By JAMES DRZEWIECKI
Indiana Jones and the Kingdom of the Crystal Skull is the type of movie we all starve for. After summers filled with comedies that aren’t funny; horror movies that bring unwanted terror into our lives, mostly for how bad they are; and anything starring tweens in roles that are two much for them. Indiana Jones makes it all better by allowing all of us to be kids again and you’ll be jumping out of your seat as another adventure with Dr. Jones unfolds.
The movie is set in 1957, which will make it 19 years after The Last Crusade (1989). Henry Jones Jr., played by Harrison Ford, is still teaching at fictional Marshall College and is still going on adventures.
In this movie, we learn in the years that we have left him, he has become a master spy and American hero; this is good because Indy is going to need all that experience to compete against the communists, who are led by one of Stalin’s most respected scientists, Irina Spalko, played by Cate Blanchett.
Spalko is searching for the legendary artifact known as the Crystal Skull. The skull is said to have an immense power and riches to whoever returns it to its proper resting spot in a lost city in the middle of the Amazon.
Spalko comes to a dead end and realizes she needs Jones to lead her and her brigade of soldiers into the lost city. This is only after one of Jones old friends, Prof. Harold Oxely, played by John Hurt, may have found the skull and city, but Spalko can never put his riddled clues together and she hopes Jones can.
As the adventure begins, we see the FBI investigating Jones, causing him to lose his job, and the communists trailing him everywhere he goes. While this is all happening. Jones meets up with Mutt Williams, played by Shia LaBeouf, who brings a letter from someone in Indy’s past, who had been working closely with Professor Oxley. The letter is of course a riddle and once Jones cracks it, Jones and Mutt are off on another Indiana Jones adventure with whip in hand.
Stopping here without revealing anymore of the plot, just know that there are little surprises through the whole thing, so keep your eyes and ears open. Now let’s discuss where the movie stands in this very thrilling adventure series.
Indiana Jones and The Kingdom of the Crystal Skull does not stray at all from the style of the previous films, it’s a throwback to the 1930s serial movies and it does not forget that. This film never concerns itself with being serious and not like many movies today it allows itself to be just fun and non-realistic. If you go into this movie looking for a dark, older Indy then you don’t know what Indiana Jones is; if you just go in with keeping the older films on your mind you will see all the beauty the movie offers.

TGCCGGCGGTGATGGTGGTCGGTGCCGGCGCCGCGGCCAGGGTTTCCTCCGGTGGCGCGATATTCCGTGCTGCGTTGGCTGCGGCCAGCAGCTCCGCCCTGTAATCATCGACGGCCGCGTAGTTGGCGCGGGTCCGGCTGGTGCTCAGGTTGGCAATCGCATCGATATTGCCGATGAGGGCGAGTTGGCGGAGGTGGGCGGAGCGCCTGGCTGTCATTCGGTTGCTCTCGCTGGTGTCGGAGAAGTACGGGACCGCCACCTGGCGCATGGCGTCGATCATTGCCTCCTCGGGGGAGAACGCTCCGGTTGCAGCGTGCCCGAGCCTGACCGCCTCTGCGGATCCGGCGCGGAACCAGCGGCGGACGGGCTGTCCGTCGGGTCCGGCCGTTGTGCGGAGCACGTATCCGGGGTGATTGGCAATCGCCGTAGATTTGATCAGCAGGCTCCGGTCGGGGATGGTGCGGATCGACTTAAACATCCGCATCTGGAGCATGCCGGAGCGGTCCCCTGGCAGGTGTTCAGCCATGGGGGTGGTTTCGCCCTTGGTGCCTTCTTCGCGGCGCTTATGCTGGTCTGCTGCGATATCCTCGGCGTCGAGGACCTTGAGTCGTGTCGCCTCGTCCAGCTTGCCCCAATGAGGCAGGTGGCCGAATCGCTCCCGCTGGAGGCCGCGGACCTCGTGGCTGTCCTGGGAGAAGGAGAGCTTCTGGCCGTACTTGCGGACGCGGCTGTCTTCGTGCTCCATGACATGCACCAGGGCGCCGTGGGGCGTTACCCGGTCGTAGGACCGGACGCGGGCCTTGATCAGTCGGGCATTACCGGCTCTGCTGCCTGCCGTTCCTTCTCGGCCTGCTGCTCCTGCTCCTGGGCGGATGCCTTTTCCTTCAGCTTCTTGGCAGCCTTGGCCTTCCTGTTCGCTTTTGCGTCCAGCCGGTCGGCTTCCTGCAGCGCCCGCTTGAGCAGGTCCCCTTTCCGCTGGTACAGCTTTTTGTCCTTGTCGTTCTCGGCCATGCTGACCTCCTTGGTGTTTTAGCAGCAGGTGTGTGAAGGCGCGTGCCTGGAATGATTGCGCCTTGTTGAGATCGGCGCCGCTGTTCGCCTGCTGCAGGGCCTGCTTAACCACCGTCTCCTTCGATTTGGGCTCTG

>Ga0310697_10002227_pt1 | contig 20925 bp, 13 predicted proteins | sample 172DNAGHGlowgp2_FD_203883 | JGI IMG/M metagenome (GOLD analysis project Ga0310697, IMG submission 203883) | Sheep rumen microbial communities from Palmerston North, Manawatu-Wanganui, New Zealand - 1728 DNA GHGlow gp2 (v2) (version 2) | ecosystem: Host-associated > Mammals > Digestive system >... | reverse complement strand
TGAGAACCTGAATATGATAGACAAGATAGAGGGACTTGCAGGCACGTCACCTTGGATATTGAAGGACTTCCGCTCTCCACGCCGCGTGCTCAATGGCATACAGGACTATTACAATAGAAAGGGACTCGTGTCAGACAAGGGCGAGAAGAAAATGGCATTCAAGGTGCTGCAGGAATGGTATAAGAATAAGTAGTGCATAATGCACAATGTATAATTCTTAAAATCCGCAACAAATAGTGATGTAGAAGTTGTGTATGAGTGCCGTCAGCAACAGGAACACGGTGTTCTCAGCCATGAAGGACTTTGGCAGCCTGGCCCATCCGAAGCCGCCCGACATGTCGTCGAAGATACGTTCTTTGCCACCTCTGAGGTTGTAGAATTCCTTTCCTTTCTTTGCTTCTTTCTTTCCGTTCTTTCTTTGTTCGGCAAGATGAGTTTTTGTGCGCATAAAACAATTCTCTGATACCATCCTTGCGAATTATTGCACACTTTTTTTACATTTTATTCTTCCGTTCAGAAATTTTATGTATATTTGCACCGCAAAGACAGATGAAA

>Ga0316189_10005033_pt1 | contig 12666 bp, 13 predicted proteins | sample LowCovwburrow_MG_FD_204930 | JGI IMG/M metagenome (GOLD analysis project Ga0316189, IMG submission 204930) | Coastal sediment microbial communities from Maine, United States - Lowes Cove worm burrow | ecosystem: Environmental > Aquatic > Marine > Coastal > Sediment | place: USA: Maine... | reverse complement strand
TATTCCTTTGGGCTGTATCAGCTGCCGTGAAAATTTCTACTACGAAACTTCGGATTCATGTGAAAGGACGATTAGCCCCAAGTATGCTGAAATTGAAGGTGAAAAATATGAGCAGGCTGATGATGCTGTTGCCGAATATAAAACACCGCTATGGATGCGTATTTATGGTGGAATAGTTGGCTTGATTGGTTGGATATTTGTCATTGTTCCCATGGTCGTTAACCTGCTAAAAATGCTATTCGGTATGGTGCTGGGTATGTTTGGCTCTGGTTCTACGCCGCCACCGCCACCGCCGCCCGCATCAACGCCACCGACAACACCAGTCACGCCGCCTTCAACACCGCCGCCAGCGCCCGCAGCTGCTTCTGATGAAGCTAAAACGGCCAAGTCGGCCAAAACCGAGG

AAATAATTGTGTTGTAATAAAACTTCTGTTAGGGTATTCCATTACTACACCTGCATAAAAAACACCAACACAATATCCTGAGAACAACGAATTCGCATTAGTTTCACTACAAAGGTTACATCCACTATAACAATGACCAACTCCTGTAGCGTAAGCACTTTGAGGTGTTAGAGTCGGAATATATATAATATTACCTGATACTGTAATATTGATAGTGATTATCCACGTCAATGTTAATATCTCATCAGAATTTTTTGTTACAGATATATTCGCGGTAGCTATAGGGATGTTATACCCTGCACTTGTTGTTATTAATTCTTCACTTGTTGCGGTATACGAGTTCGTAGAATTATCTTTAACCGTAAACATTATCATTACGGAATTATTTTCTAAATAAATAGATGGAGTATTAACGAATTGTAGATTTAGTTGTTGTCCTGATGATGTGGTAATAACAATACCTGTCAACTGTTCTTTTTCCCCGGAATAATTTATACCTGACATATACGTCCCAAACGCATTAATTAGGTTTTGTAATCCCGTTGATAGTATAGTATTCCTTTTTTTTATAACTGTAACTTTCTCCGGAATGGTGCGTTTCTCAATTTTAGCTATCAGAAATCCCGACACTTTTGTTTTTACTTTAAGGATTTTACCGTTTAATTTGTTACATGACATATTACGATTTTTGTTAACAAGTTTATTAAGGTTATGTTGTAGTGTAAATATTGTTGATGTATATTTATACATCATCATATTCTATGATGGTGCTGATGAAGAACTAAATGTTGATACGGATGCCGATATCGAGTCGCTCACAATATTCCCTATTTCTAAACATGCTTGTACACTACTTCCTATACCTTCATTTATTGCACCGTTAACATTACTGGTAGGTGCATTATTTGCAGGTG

Steven Spielberg, of course, returns to the franchise as the director. Spielberg, who has not made a film like this in years, succeeds on numerous levels. He makes sure that he has the perfect amounts of humor, danger, action and, of course, camp. He also brings back true elements of the series that will always be remembered in this franchise such as when Indiana Jones travels we see it drawn out on a map as we see a plane move along its path in the background.
The other great element is the good, old-fashioned action with stuntmen and not computers.
This movie will settle for a fist fight rather than an overly complex computer generated scene. Don’t get me wrong this movie does have computer animation, but not much where it’s over the top.
In addition to the movie’s elements, we still get the same sense of mystery when we go with Indiana Jones to parts of the world that few have explored. A great thing about this movie is Indy is a character that does not use Google, Wikipedia or MapQuest to get to the places where he is going or to crack riddles he’s trying to solve. Indiana has studied for years upon years and has acquired all his knowledge himself. He has to be his own Internet and that’s what we should all respect him for.
The true fans of the series will love to see all the little details thrown into the movie, which act like a tribute to those who can’t be a part of this one. Another cool things I actually getting to hear tidbits about what Indy has been doing during his absence, such as being master spy and American hero. But he also has taken in part of some other things most notably aftermath of the Roswell crash. This is great because it makes Indy feel like a real person.
Harrison Ford is the man who makes this movie special, making us forget he is 65 years old. He never pretends to be young and we hear remarks made about his age, Ford still makes Indy fun, smart and fresh as he was in the Raiders of the Lost Ark (1981).
The only negatives about this film is the villain, Spalko, never really takes off and she never becomes a fully rounded character; the editing in the film can be too quick and left me, a few times, wondering how we got here; and there is one scene in the movie that involves a character swinging from vines like Tarzan.
All and all, the movie is solid even though the ending may be too out there for some people and also for some Indy fans. Yet, this has been one of the best ways to introduce a beloved hero to a new generation.